The Encyclopedia of Arda - an interactive guide to the world of J.R.R. Tolkien
Dates
The Nazgûl were first seen in c. II 2250, so Khamûl must have been born not long before this; they went 'into the shadows' II 3441; reappeared in Middle-earth c. III 1300; finally destroyed in III 3019
Origins
An Easterling ensnared by one of the Nine Rings
Race
Division
Culture
Settlements
Pronunciation
Probably 'kha'mool'
Meaning
Unknown1
Titles
The Black Easterling, Shadow of the East

Indexes:

About this entry:

  • Updated 31 October 2010
  • This entry is complete

Khamûl

The Shadow of the East

Encyclopedia of Arda Timeline
Years of the Trees First Age Second Age Third Age Fourth Age and Beyond
"He was tall and black-like, and he stooped over me. I reckon it was one of the Big Folk from foreign parts. He spoke funny."
Hamfast Gamgee's description of his encounter with Khamûl
The Fellowship of the Ring I 3
Three is Company

A lord of the Easterlings, probably born in the early third millennium of the Second Age. He was one of the Nine seduced by Sauron and given a Ring of Power, through which he was enslaved to Sauron's will, thus becoming one of the Nazgûl. Khamûl is notable as being the only one of the Ringwraiths for whom we are given a personal name.

Among the Nazgûl, Khamûl was one of the most powerful, second in might and authority only to the Witch-king himself. It was said that Khamûl was the most able to sense to presence of the One Ring. While the powers of all of the Nazgûl were to some extent affected by sunlight, Khamûl was the one most susceptible to this effect of the Sun.

Khamûl in the War of the Ring

After Sauron returned to Mordor in the years before the War of the Ring, he sent Khamûl with two other Nazgûl to reoccupy his former stronghold of Dol Guldur. This was in the year III 2951, and Khamûl remained there as commander of the tower for nearly sixty years, but when Sauron learned the names of 'Baggins' and 'the Shire' in connection with his Ring, he elected to send the Nine northwards to seek these out.

Khamûl and his companion departed from Dol Guldur, and travelled to join the other seven Ringwraiths at the nearby Field of Celebrant. From there the Nine began to search for the Shire. Knowing nothing of its true location, they scoured the Vales of Anduin - where Hobbits were known to have lived at one time - but found nothing but deserted ruins.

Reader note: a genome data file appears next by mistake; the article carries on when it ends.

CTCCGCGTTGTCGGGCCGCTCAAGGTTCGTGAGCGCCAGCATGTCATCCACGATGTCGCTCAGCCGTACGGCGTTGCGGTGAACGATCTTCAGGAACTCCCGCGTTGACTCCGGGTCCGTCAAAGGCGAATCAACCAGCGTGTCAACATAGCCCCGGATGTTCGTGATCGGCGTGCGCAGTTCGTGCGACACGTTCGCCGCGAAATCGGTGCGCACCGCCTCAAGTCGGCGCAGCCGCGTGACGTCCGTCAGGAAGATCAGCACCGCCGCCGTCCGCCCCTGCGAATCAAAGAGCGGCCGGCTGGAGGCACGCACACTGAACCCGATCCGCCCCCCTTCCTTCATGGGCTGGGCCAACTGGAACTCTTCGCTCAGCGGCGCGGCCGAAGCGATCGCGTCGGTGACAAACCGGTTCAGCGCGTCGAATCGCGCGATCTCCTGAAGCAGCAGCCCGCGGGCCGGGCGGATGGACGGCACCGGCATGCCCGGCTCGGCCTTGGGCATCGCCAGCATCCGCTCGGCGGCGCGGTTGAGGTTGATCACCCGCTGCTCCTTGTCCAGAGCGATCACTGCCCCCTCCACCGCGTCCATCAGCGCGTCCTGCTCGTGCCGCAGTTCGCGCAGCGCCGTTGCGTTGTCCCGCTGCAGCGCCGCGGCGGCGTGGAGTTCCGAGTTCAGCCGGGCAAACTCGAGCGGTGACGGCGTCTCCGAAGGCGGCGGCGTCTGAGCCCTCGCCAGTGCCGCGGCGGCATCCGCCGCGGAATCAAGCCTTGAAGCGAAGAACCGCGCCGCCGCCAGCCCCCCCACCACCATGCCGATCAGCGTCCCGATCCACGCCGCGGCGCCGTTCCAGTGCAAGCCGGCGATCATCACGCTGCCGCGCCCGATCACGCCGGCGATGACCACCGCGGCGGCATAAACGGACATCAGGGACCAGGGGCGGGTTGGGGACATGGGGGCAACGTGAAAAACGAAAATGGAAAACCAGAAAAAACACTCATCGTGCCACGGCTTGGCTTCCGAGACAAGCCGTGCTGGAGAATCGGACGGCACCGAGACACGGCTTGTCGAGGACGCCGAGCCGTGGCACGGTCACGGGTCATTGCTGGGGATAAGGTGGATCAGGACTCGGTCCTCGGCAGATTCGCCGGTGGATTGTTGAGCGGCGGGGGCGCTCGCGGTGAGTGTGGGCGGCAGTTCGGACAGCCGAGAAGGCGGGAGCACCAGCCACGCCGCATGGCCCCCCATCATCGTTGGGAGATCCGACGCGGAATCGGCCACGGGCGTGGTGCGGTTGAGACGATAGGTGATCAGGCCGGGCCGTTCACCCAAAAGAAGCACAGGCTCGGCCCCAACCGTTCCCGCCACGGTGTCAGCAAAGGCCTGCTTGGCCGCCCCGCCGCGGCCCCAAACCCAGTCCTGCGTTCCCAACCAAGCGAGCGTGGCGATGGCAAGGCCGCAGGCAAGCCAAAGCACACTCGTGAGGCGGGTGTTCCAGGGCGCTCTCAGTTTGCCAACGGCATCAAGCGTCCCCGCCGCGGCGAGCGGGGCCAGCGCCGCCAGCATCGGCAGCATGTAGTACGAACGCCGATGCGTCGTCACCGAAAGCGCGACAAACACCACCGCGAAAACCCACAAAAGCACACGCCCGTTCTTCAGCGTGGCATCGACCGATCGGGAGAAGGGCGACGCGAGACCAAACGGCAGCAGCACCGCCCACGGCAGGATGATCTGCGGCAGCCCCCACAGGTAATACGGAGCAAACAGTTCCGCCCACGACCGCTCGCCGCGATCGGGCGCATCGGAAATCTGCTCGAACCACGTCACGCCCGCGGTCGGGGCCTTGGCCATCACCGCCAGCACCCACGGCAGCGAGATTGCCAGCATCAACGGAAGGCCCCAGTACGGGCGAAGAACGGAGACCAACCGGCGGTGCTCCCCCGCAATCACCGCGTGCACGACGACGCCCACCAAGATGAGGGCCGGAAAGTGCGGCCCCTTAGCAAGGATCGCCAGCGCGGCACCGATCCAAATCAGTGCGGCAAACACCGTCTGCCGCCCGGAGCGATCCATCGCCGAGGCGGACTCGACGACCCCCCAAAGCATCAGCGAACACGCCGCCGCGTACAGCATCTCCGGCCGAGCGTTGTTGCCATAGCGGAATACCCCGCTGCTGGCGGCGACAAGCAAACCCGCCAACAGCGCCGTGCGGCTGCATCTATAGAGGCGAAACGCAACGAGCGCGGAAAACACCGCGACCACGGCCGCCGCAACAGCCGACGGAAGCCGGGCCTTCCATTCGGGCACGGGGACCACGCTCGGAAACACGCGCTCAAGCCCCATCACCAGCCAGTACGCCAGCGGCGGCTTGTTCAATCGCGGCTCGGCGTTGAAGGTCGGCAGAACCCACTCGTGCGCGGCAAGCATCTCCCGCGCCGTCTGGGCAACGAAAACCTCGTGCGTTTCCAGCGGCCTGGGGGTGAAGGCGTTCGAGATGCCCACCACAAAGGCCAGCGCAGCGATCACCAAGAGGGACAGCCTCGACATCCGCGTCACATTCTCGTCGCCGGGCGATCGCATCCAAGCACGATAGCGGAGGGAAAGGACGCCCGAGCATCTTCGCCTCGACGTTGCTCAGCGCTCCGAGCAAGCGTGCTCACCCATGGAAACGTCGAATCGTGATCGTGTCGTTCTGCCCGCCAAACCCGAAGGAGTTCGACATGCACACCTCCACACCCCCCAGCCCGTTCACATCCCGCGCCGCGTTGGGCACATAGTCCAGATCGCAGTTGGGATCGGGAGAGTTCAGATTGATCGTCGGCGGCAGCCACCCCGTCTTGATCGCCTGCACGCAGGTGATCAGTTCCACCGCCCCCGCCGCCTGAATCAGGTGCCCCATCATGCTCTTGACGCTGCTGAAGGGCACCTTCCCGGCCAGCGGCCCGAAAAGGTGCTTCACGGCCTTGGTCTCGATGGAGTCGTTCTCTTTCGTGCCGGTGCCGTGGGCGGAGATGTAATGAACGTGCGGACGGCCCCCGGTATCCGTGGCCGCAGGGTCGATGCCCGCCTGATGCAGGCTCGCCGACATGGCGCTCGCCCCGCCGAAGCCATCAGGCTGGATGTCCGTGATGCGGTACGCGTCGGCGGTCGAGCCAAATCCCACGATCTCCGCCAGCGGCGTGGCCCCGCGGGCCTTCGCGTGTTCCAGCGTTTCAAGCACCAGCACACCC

Sauron was angered at the failure of the Nazgûl to discover the Shire but, correctly suspecting that Saruman had some knowledge of the land, he sent them to Isengard to question the Wizard. Saruman himself was evasive, but the Nazgûl succeeded in capturing one of his spies2, and thus finally discovered where the Shire lay in Middle-earth.

The Ringwraiths travelled on into the North, and Khamûl himself entered the Shire with others of his kind. At Hobbiton, he questioned Hamfast Gamgee about 'Baggins' as Frodo and his companions were leaving Bag End, but he failed to discover the whereabouts of the Ring. Continuing his search, he travelled down to the Stock Road and nearly caught the Ring-bearer as he escaped across Bucklebury Ferry.

From there, the pursuit continued across Middle-earth. At Bree, Khamûl and the other Nazgûl came close to capturing the Ring, but failed. On Weathertop, they succeeded in wounding Frodo with a Morgul-knife. At the Ford of Rivendell, they seemed certain to achieve their goal, but the power of Elrond and Gandalf caused the river to rise against them, and Khamûl and the others were washed away by the raging waters. From then on, we have no independent account of Khamûl's doings; his fate was tied to that of the other Ringwraiths.


Notes

1

Tolkien never presents any direct linguistic evidence for the origins of Khamûl's name, which is presumably taken from his own alien Easterling language. One feature that stands out is the similarity of its first syllable to the eastern land of Khand, and it's conceivable that there's a connection between the two.

At one point Tolkien describes this Nazgûl with the extended name of 'Khamûl the Shadow of the East' (Unfinished Tales 3 IV, The Hunt for the Ring), which might be taken to imply that his name literally means 'Shadow of the East'. If so, this might even tie in to a connection with the name Khand, but there's precious little evidence on which to base these speculations.

2

Some sources suggest that this spy was none other than Gríma Wormtongue. Other accounts (perhaps more plausibly, given his knowledge of the northern lands) describe him as a Dunlending messenger and agent. According to the latter account, this Dunlending agreed in terror to spy for the Witch-king, and later made a brief appearance in the narrative of The Lord of the Rings as the 'squint-eyed southerner' mentioned in The Fellowship of the Ring I 9.

For acknowledgements and references, see the Disclaimer & Bibliography page.

Website services kindly sponsored by Axiom Software Ltd.

Original content © copyright Mark Fisher 1999, 2001, 2009-2010. All rights reserved. For conditions of reuse, see the Site FAQ.